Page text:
“Hello. Museum of Natural History,” the operator said. “How can I direct your call?”
“Yes, I’d like to speak to the curator in charge of your unicorn exhibit.”
I called the museum in New York City after seeing a report that 6 percent of Americans believe in unicorns.
“I’m sorry, sir,” the operator said. “We don’t have a unicorn exhibit.”
“Huh, now why wouldn’t you have a unicorn exhibit?”
“Well, sir, unicorns don’t exist,” the operator said. “They never have existed.”
“Really? Did you know statistically 18 million Americans believe in unicorns? Many of them, I’m sure, are registered voters.”
“No, sir. I didn’t know that,” the operator said. “18 million seems like quite a large number.”
“If 18 million people believe in unicorns, don’t you think the great Museum of Natural History should have a unicorn exhibit?”
“I just answer the phones,” the operator said. “I am not a curator, or even an assistant curator. However, since you asked, I don’t think the Museum of Natural History should have exhibits about things that don’t exist. We have many interesting exhibits about things that do exist.”
“Okay, well, can you tell me where I might find a museum with a unicorn exhibit? I am sure such an exhibit would be very popular and make a great deal of money.”
“Try the Smithsonian,” the operator said. “They believe lots of crazy ideas in Washington.”
I did not call the Smithsonian. My next call was to a company called Pearson, the nation’s leading provider of educational materials and standardized tests. They are to the Common Core State Standards what Maytag was to washing machines.
I asked the operator to direct my call to a learning consultant. Soon, I was talking to a guy named Josh (FYI — Names have been changed to protect the innocent).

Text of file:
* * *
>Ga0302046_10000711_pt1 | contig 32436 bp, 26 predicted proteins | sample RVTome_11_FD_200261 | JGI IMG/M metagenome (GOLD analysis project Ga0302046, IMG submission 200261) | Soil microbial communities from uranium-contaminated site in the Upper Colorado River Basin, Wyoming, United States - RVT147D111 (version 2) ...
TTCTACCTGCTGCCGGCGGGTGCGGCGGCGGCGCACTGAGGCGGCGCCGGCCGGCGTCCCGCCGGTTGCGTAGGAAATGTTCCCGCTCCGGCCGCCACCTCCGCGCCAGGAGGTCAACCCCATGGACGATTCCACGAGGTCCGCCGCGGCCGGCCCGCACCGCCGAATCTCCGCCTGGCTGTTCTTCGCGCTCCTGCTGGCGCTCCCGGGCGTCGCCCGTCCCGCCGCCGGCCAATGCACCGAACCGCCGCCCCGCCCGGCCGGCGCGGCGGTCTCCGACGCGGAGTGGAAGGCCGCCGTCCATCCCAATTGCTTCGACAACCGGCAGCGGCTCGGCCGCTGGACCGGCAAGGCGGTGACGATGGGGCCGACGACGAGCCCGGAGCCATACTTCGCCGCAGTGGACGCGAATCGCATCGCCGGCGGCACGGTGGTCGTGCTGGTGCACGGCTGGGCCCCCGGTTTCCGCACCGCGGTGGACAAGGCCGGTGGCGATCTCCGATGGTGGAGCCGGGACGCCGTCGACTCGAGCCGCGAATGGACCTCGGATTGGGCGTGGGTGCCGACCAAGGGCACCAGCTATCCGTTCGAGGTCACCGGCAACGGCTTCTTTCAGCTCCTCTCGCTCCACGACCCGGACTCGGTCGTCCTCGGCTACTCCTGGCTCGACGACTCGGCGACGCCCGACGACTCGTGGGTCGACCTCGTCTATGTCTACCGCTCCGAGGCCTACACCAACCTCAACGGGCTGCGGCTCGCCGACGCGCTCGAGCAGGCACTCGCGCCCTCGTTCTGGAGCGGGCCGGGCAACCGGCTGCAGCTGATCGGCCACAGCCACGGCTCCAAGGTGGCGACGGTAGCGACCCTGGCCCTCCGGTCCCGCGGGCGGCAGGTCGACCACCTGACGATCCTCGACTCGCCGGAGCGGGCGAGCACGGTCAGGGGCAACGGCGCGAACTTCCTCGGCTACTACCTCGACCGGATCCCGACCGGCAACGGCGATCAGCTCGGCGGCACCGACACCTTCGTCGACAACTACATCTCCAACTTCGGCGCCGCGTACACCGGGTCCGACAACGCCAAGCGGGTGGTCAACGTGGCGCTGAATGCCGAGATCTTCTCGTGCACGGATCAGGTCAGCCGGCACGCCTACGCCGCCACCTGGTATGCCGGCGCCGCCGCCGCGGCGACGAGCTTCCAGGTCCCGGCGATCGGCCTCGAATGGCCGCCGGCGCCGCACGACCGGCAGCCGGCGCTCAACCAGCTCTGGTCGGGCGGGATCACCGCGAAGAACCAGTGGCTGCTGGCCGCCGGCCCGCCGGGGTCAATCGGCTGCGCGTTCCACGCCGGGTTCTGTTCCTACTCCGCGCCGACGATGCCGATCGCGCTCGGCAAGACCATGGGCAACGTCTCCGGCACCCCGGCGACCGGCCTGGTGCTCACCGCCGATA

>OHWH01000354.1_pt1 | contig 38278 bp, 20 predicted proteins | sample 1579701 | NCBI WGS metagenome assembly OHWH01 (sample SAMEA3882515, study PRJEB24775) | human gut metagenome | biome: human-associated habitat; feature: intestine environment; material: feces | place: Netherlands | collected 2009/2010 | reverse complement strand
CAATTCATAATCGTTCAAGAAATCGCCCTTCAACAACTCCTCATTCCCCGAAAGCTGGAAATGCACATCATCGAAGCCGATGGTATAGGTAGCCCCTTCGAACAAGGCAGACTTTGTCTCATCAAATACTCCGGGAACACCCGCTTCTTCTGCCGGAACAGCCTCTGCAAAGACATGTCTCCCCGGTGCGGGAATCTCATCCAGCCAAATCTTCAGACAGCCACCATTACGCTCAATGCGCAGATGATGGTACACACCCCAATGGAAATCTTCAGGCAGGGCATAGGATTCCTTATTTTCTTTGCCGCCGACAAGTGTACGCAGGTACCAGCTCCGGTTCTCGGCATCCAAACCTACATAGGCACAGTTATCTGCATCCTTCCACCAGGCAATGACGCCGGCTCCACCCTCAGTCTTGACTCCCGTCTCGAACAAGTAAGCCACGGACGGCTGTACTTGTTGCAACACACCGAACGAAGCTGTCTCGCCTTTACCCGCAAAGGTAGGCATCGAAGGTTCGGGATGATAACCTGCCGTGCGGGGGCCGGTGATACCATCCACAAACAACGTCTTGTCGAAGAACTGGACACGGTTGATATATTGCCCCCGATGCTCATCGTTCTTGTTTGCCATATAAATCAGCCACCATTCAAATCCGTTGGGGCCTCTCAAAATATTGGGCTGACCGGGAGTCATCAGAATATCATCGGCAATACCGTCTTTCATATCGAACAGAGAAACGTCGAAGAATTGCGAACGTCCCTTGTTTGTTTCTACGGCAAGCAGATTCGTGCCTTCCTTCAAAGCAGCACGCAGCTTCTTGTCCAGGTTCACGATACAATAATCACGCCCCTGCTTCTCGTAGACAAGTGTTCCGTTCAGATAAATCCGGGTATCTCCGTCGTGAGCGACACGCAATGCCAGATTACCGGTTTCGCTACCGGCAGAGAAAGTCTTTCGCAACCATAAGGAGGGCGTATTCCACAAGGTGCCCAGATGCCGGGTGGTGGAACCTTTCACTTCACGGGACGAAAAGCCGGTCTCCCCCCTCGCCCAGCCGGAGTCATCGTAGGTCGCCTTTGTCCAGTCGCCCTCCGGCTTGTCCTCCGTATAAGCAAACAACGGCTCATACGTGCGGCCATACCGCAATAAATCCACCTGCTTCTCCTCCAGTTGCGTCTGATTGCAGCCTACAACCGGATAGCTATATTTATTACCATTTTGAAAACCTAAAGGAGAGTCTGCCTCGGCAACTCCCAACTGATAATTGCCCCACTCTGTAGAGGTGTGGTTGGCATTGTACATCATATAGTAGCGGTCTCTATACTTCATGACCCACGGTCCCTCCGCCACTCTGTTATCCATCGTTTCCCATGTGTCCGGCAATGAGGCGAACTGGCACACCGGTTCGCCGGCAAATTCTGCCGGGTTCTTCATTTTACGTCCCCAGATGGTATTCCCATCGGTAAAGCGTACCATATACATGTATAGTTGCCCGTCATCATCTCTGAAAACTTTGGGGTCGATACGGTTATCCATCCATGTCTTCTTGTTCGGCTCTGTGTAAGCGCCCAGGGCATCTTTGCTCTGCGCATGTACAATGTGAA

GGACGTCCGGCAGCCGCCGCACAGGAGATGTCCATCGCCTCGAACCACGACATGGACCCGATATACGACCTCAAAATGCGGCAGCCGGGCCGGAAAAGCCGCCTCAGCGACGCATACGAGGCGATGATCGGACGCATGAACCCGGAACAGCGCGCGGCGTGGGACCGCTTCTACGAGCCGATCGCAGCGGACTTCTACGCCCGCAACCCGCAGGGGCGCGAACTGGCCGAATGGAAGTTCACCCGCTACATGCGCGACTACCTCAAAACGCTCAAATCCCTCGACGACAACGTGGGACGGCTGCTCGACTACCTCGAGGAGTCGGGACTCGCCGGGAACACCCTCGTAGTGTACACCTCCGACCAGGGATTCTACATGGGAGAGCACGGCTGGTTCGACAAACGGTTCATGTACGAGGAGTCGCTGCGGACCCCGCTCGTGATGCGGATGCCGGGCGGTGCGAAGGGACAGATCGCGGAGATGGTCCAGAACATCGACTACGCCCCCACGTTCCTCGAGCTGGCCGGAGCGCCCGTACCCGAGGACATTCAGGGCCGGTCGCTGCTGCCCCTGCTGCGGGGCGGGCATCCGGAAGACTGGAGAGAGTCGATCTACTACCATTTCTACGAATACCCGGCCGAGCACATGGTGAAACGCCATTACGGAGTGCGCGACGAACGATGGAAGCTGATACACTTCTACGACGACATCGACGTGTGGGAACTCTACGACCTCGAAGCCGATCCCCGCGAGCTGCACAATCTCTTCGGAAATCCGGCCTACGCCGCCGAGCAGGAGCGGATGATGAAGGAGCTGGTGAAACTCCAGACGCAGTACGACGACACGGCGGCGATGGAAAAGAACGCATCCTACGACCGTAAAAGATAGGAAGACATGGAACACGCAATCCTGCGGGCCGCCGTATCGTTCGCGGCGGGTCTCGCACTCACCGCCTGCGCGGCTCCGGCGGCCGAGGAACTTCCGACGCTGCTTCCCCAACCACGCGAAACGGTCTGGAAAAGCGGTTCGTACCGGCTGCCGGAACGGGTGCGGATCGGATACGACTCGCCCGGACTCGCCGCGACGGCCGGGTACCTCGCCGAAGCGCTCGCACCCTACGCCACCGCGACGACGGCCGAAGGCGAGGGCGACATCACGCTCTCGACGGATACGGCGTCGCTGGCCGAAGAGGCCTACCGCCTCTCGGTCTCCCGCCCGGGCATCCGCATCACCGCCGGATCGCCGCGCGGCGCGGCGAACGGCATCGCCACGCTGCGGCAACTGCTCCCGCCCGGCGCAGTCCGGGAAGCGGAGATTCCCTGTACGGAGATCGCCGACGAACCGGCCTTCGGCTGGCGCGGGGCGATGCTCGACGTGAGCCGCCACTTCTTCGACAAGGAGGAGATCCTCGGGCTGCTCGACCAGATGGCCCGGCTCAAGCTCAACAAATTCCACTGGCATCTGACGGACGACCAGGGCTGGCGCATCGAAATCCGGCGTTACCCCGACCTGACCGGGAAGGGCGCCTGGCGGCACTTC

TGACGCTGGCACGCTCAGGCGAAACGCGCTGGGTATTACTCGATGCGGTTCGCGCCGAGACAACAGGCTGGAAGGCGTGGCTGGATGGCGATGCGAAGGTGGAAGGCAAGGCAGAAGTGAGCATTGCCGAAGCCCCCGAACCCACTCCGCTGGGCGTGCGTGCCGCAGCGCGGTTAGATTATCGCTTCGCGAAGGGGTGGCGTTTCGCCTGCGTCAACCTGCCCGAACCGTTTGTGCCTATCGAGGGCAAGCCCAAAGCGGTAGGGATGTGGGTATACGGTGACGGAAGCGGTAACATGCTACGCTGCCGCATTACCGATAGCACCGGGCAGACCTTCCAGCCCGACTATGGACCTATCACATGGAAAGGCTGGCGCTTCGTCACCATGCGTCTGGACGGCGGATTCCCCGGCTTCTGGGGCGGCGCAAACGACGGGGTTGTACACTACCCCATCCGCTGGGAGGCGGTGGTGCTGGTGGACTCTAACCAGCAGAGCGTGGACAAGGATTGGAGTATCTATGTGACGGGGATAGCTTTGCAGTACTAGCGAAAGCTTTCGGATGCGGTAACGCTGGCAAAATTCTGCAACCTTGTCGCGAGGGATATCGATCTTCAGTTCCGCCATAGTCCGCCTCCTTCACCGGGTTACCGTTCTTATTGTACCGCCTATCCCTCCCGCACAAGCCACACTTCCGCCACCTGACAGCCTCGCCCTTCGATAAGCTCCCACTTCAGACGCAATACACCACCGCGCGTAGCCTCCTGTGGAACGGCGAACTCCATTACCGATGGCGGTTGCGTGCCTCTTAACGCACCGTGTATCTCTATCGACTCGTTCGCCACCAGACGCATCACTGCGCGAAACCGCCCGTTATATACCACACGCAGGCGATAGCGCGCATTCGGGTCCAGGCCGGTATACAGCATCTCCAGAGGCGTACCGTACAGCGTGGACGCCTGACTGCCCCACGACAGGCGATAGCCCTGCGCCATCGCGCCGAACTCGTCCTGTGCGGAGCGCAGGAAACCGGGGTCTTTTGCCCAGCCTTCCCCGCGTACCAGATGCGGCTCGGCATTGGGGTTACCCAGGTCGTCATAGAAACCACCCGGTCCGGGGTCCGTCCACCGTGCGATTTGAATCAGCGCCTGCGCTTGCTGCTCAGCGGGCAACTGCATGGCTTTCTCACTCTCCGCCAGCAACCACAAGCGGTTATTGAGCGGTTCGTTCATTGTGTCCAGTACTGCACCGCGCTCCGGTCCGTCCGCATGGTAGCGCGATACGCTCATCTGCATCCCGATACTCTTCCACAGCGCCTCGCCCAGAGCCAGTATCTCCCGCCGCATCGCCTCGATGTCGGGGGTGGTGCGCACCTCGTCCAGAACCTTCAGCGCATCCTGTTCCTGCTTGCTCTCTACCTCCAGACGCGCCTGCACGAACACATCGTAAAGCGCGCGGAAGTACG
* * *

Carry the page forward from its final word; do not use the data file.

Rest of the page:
“Josh,” I said. “I think we have a problem.”
And I explained to Josh about 18 million Americans believing in unicorns. He thought that seemed like a large number. I was glad we could begin in agreement about something.
“So, Josh, here’s my question: how can the Common Core solve this problem?”
After a few hems and a couple of haws, Josh said, “Well, you see the CCSS encourages rigor in the classroom. A rigorous examination would demonstrate the mythical nature of unicorns.”
“A rigorous examination what, Josh?”
“Text,” he said. “A rigorous, close reading of nonfiction texts about unicorn myths would allow students to discover that unicorns don’t exist.”
To me, that sounded like a pretty good answer. Until I thought about it rigorously.
“Okay, so a close reading of unicorn texts will solve the problem,” I said.
“Josh, isn’t a close reading a text-dependent reading?” I asked. “The reader is limited to just what’s inside the text, correct?”
“Yes, that’s true,” Josh said. “The point is to examine closely the argument the writer makes based on evidence in the text alone. ‘The words themselves,’ is how David Coleman, the primary author of the CCSS puts it.”
“So can we give kids any informational text about unicorns, and students will conclude unicorns don’t exist?”
“Josh, what do you mean ‘no’?”
“The texts have to be written to disprove the existence of unicorns.”
“Ah, if we give kids texts that prove unicorns never existed, kids will believe unicorns never existed,” I said. “But Josh, what happens if I give kids a rigorous text with convincing evidence that uniforms exist?”
“Do you think such texts exist?”
“Josh, 18 million Americans believe in unicorns. They must get that from somewhere.”
“Well, if they read the evidence closely, and the evidence is convincing, then I guess you can make an argument for the existence of unicorns,” Josh said. “But that wouldn’t happen.”
“Why not?” I asked.
“Well, common sense takes over at some point,” Josh said.
“Josh, can you show me the words common sense in the common core?”
“Um, no,” Josh said.
“Why is that, Josh?” I asked.
“Because,” Josh admitted, “there is no common sense in the common core.”